We understand the heteroglossia of the novel not as its intrinsic feature, but as a tradition of the literary form that did not develop overnight, or develop equally across social, national and linguistic borders. There are many indirect cues that suggest that distinction in the voice of characters was a historical process: dialogue and dialogue-related features increased their presence in narrative prose over time (Muzny et al. 2017; Sobchuk 2016); quick expansion of third-person narration (Underwood et al. 2013) allowed to restructure character networks (Elson et al. 2010), unlocking the “floating camera” and omnibus narratives. Influence of drama on speech organization in prose (Page 1988) might be another factor, as seen in Don Quixote,which set up the distinction in speech and social origins according to styles in classical tradition sublime, medium and low (Close 1981).

This paper will present several ideas on measuring historical change and individual variation in character’s reported linguistic diversity. We expect a general rise of speech distinction over 19th and early 20th century European novels. However, we don’t assume a uniform trend across national traditions and periods. Newly developed literary languages (like Czech or Latvian) might strive for speech homogeneity; a bourgeois novel might resist vernacular language, while popular literature may demonstrate more vertical sampling across social classes.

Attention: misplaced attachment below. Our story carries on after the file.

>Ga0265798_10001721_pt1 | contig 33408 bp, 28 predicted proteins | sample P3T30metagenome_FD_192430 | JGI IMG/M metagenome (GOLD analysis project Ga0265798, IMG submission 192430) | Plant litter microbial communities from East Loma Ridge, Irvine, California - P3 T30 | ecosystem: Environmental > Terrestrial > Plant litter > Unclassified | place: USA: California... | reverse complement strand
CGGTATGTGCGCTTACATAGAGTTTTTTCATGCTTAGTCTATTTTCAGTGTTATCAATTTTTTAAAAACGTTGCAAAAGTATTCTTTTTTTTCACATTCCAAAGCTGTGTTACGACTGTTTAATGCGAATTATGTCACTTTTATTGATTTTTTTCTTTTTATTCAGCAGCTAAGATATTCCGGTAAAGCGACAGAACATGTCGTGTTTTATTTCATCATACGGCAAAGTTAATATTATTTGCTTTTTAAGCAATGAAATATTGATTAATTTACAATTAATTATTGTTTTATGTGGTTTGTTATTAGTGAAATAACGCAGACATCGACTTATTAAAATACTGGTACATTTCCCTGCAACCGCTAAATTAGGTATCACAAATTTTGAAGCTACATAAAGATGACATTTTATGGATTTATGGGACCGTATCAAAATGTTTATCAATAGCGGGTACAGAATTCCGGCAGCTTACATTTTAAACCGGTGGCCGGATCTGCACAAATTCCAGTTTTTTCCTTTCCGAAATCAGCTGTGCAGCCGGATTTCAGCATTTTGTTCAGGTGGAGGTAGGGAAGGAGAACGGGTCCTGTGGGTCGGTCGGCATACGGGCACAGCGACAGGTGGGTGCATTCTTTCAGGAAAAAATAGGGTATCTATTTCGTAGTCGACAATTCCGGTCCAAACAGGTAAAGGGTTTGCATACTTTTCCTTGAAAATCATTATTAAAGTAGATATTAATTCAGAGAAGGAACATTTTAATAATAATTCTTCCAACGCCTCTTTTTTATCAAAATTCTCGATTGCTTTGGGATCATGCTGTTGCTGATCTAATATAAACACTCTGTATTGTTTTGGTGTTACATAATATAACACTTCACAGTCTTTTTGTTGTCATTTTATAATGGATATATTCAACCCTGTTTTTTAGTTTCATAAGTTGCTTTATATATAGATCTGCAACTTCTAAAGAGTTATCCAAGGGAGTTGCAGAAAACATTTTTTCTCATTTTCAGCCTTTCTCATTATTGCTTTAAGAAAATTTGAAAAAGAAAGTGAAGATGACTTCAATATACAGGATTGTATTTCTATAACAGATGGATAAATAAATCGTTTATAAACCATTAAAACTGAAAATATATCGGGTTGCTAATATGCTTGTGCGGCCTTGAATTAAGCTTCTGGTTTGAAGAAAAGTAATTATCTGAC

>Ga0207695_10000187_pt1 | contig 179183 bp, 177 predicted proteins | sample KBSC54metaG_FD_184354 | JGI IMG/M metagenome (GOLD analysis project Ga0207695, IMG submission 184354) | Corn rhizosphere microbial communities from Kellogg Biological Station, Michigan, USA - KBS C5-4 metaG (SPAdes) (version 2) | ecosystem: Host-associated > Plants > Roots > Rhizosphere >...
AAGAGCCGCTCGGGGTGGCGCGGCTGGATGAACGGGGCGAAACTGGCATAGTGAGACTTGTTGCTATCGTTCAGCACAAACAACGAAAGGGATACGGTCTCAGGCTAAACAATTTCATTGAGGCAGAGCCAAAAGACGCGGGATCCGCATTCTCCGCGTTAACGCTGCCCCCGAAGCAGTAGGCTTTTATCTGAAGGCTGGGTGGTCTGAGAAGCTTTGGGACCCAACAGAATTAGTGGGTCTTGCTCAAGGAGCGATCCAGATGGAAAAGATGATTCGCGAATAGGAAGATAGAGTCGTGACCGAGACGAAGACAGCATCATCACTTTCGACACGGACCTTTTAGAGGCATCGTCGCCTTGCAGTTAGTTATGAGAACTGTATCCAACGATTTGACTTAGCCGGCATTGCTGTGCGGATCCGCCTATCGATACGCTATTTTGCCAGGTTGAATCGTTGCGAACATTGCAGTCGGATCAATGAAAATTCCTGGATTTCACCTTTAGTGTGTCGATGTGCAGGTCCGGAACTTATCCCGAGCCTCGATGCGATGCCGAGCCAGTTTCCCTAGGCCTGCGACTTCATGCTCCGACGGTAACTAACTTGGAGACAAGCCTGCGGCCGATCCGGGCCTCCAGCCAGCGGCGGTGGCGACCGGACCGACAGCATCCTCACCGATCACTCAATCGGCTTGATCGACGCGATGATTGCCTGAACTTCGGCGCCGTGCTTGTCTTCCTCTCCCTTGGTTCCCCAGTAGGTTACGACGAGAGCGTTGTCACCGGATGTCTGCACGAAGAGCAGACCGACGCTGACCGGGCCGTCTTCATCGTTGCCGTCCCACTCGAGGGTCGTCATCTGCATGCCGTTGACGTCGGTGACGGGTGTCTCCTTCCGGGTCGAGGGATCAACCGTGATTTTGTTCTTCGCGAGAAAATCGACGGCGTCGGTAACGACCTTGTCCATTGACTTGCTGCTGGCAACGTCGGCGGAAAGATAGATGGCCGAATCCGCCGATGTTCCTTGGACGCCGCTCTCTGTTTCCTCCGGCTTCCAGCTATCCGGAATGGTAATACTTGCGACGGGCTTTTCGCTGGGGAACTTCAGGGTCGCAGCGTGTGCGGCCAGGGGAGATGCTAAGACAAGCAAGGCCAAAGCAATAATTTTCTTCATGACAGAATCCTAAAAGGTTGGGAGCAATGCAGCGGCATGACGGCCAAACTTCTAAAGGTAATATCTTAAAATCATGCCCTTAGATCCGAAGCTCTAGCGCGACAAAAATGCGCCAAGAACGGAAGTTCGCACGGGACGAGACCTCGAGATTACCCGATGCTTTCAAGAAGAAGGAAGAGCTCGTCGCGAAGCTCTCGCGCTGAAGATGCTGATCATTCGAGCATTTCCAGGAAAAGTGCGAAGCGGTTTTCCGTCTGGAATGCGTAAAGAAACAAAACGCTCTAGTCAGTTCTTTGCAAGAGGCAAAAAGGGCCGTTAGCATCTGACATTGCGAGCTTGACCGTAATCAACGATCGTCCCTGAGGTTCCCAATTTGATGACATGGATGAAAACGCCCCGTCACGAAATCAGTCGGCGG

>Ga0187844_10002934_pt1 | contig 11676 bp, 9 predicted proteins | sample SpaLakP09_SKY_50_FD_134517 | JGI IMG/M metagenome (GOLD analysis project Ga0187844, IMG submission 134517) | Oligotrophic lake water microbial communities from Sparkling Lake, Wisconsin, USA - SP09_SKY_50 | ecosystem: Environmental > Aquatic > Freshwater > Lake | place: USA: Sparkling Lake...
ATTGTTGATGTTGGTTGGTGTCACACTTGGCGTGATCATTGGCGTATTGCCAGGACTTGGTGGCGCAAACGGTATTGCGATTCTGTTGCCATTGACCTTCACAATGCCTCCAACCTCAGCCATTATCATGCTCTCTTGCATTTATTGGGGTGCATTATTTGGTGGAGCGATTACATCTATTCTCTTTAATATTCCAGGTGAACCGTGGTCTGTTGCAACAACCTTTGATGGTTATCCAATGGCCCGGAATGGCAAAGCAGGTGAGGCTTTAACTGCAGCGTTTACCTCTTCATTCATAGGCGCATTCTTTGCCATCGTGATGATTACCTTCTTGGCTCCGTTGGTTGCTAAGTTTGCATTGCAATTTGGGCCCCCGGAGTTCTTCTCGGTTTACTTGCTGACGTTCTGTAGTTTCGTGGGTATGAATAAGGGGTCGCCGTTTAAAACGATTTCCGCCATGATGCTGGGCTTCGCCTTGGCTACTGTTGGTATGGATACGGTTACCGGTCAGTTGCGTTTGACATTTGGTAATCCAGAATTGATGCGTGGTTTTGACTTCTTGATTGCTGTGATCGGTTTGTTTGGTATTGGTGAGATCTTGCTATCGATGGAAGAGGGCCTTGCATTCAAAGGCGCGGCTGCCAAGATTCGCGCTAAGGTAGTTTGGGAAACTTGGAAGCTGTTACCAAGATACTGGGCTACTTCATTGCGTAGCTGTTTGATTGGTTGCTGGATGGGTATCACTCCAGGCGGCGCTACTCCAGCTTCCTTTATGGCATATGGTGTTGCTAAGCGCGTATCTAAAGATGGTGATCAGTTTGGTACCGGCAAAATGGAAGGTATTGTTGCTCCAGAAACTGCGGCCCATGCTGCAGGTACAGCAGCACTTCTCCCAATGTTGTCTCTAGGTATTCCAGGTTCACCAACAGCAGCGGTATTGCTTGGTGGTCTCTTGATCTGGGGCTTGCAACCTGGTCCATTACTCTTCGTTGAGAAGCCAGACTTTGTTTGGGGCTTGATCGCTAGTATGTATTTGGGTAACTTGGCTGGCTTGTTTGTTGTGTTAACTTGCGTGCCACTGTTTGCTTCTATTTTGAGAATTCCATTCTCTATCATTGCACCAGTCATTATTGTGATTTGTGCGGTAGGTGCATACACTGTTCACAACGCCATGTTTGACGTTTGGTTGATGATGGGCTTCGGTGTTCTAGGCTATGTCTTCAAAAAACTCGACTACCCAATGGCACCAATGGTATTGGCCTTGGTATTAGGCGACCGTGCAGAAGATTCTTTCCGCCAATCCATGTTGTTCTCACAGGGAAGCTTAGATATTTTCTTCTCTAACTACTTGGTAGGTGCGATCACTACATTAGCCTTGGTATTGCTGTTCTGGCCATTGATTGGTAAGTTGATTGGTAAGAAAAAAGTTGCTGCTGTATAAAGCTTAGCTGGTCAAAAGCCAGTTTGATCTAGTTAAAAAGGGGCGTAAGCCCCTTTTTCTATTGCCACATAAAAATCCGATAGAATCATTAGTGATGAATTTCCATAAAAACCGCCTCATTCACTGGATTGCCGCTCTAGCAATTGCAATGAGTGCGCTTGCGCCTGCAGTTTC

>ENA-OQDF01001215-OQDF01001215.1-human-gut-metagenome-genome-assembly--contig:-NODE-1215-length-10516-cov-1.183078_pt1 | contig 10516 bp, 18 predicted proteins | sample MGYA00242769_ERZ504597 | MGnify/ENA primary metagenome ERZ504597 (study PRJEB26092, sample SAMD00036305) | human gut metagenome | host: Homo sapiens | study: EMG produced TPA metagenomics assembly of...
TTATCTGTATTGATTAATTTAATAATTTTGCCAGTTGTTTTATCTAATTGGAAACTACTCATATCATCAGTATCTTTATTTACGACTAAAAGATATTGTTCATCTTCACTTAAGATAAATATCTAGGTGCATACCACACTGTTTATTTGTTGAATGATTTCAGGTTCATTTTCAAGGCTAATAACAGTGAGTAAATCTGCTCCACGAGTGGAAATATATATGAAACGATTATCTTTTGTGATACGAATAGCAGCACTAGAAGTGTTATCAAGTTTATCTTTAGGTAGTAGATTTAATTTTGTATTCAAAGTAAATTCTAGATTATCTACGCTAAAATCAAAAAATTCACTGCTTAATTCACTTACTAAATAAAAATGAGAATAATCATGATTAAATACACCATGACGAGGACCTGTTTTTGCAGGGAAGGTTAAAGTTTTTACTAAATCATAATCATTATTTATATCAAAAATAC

Materials and methods

Our primary source to examine variation in the speech of fictional characters across is European Literary Text Collection corpora; we focus primarily on languages represented in Level 2 annotation (which includes information about named entities). We extract direct speech by means of a solution developed by us for a previous study (Byszuk et al. 2020), but coreference resolution and character identification across multiple languages still would prove challenging.

We will introduce two basic directions to approach character speech distinctiveness within one text: geometrical and predictive. First is based on classic stylometry methods and depends on distance measures and points of reference within and outside work (“context-hungry”). Second uses predictive modeling to recognize characters based on their speech samples and is restricted by the amount of available data (“content-hungry”).

There are a multitude of methodological problems we want to discuss with the Distant Reading community: from the ways of standardizing our inference across languages and time (e.g. distance baselines for different languages are likely to be different) to particular predictions for national traditions.